It's also good that Smith is apparently keeping his weight down. Everyone felt he should play at no more than 280 pounds, but Smith went somewhere above 300 pounds at Virginia Tech for a while as a senior. Indeed, this is a guy who can have a serious relationship with a Dorito. Yet for a guy who at times has been bigger than two states—small states, of course—Smith has been disciplining himself at the trough. On Thursday he weighed 281. Happily, he finally seems to understand that his agility, speed (4.71 in the 40) and quickness are what set him apart and that too many close encounters of the sweet and starchy kind could be his undoing.
A beleaguered Stephenson runs his hand through his hair repeatedly and downplays Smith's second-team status. "We always wanted to bring Bruce along more slowly," he says. "Any young player is better off if he has a chance to learn slowly. Now I think Bruce knows he needs to work that much harder." Smerlas, who was demoted himself for a time in his rookie year in 1979, has tried to buoy Smith's spirits. He says, "Bruce has a lot of talent, but he has to make sure everybody doesn't keep talking about his potential, which is a French word meaning 'not worth a damn.' "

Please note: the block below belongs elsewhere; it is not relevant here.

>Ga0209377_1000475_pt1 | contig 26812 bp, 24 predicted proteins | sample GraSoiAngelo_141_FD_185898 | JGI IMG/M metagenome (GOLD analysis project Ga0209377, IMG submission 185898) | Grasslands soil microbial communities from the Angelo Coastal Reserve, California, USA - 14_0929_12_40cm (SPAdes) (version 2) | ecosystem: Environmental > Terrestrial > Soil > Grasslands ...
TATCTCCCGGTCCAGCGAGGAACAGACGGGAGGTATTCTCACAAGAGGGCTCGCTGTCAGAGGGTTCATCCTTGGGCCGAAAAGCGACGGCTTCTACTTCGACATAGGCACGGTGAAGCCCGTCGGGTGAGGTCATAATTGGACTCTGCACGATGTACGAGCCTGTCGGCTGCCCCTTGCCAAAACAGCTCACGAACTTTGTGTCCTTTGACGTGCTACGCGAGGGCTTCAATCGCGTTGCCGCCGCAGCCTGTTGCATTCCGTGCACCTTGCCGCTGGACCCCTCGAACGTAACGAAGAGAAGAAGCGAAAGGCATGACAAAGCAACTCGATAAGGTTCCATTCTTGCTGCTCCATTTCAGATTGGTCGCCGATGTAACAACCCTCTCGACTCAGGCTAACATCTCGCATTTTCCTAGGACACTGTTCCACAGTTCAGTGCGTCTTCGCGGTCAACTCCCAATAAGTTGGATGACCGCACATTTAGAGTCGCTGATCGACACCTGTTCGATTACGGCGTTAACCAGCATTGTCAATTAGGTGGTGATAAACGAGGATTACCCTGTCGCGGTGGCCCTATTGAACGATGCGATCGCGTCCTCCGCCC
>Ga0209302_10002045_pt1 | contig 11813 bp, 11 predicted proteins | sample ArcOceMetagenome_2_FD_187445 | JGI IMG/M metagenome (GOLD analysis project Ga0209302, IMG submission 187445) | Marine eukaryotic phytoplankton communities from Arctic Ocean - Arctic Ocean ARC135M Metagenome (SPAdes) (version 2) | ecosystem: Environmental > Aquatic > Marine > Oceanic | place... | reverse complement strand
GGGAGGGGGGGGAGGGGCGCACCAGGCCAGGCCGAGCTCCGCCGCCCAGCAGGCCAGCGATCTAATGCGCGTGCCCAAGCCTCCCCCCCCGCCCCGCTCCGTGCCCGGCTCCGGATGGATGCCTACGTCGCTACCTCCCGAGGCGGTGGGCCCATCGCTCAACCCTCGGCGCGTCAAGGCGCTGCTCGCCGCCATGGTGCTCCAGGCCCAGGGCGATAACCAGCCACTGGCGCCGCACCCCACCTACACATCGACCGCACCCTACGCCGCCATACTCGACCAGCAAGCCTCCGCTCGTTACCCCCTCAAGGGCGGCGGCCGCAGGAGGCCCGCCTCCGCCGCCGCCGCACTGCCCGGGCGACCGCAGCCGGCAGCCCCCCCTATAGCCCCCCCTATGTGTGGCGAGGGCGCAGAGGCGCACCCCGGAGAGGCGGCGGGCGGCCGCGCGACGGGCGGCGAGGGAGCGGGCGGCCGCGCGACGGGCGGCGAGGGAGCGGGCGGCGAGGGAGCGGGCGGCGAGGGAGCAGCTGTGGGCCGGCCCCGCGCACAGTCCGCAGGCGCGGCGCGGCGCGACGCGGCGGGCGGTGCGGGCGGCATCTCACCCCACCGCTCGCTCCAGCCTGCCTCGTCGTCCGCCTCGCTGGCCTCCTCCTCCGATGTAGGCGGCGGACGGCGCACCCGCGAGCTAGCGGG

The Bills signed Smith for $2.6 million over four years. Smith promptly gave his parents back home in Norfolk a $20,000 Volvo, even though they would have preferred a $14,000 Buick; he also endowed a $50,000 scholarship at Virginia Tech because, Smith says, it was "a tax advantage, plus they told me it would make me look good."
Smith, while admitting he is trying to repair his battered ego, still lights up when he gets to talking sacks. "I get the quarterback in my eyes and in my scope, and I can't wait to pull the trigger. Then I think, Man, I can't wait to do it again. What I like is being a gladiator, to dominate and prevail."
Which Smith may eventually do. As soon as he advances from the second team.